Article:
This is just an Excerpt from a larger document, click here to view the entire document.Summary and Conclusions
The EME-U series mold compound incorporated a red phosphorus flame retardant. Red phosphorus is very reactive, and when exposed to moisture and oxygen, it tends to oxidize and form phosphorus-containing ions and acids which are corrosive to electronics interconnects. To stabilize and insulate the red phosphorus, a coating was applied, which consisted of aluminum hydroxide and phenol resin. Before the launch of these mold compounds, some evaluation tests had been conducted and showed positive results. However, the testing may not have been adequate because failures still occurred in field use.
We identified the root cause of this problem as insufficient coating of the red phosphorus flame retardant particles. It was shown that the red phosphorus content was not completely contained in the particle coating. In addition, the coating can degrade due to the thermal decomposition of the aluminum hydroxide content during manufacture processes. The insufficient coating can lead to the formation of phosphoric ions and acids, which can serve as electrolyte and cause electrochemical migration of the lead material. The migrated lead material forms an unwanted conductive path and can cause a resistive short and leakage current failure.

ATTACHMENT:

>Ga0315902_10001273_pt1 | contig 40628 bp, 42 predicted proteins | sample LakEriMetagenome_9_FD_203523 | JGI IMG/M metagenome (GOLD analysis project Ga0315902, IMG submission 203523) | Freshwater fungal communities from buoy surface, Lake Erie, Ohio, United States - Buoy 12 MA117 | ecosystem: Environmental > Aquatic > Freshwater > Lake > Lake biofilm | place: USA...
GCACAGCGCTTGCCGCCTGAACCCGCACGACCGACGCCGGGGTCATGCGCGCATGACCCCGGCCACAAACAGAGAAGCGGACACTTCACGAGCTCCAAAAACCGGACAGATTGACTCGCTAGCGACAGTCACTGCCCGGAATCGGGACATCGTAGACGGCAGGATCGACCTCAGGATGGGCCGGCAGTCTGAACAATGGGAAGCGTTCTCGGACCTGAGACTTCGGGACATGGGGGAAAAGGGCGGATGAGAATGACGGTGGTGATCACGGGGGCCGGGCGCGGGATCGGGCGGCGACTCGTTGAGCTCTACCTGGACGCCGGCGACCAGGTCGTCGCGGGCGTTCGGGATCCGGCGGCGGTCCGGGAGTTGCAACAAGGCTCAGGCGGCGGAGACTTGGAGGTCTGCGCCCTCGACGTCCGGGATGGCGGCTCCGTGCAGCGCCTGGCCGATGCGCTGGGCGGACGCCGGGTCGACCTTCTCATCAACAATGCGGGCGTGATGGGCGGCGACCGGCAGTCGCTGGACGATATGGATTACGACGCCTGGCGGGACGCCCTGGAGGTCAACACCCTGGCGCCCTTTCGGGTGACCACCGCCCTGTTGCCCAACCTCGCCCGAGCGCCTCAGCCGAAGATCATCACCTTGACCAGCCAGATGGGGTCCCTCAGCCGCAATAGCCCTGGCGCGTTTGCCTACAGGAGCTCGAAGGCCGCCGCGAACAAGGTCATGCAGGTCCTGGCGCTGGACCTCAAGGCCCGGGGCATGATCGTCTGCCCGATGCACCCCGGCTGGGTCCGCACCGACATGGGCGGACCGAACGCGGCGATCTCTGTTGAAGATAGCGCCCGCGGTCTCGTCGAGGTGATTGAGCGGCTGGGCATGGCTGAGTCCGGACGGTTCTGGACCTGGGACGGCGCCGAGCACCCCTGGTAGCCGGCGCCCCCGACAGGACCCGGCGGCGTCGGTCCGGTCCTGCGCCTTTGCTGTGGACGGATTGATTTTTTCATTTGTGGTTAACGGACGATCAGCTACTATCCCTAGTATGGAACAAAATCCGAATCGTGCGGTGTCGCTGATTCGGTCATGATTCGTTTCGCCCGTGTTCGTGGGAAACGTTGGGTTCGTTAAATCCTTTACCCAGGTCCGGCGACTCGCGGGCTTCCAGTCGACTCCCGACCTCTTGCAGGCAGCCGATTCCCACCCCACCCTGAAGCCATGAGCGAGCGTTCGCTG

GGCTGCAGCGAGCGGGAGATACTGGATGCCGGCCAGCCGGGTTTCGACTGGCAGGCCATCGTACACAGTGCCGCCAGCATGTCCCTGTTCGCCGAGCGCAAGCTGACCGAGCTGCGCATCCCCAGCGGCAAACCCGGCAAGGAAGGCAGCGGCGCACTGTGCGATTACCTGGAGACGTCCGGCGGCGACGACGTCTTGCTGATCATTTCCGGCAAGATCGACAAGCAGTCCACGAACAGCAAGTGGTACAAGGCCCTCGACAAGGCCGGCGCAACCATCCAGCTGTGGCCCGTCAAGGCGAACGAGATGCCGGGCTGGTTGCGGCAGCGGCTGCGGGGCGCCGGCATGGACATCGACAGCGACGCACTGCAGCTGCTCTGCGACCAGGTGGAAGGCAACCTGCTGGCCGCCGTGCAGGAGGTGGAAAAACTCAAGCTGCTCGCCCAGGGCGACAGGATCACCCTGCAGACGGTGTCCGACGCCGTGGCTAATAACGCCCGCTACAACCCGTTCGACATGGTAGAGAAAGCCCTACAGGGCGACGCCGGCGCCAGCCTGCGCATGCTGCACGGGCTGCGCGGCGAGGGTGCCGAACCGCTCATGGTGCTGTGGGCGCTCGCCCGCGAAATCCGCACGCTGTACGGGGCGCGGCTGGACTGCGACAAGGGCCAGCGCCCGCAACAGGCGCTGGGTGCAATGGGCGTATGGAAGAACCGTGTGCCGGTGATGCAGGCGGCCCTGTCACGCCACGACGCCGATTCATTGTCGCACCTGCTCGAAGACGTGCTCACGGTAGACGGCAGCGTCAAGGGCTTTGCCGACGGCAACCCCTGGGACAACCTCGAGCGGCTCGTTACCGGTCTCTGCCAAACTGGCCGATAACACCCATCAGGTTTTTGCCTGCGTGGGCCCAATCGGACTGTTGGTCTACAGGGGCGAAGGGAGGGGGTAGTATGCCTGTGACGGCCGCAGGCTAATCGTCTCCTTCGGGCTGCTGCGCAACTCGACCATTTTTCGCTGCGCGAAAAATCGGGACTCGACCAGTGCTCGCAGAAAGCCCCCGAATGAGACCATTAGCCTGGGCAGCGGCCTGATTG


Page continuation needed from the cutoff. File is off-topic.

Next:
Sumitomo Bakelite terminated the production of the EME-U series mold compound with red phosphorus flame retardant. The final shipment to Amkor Technology was scheduled in February 2002 . Sumitomo Bakelite released a product change notice  in August 2001, which stated Sumitomo Bakelite would change away from the red phosphorus flame retardant.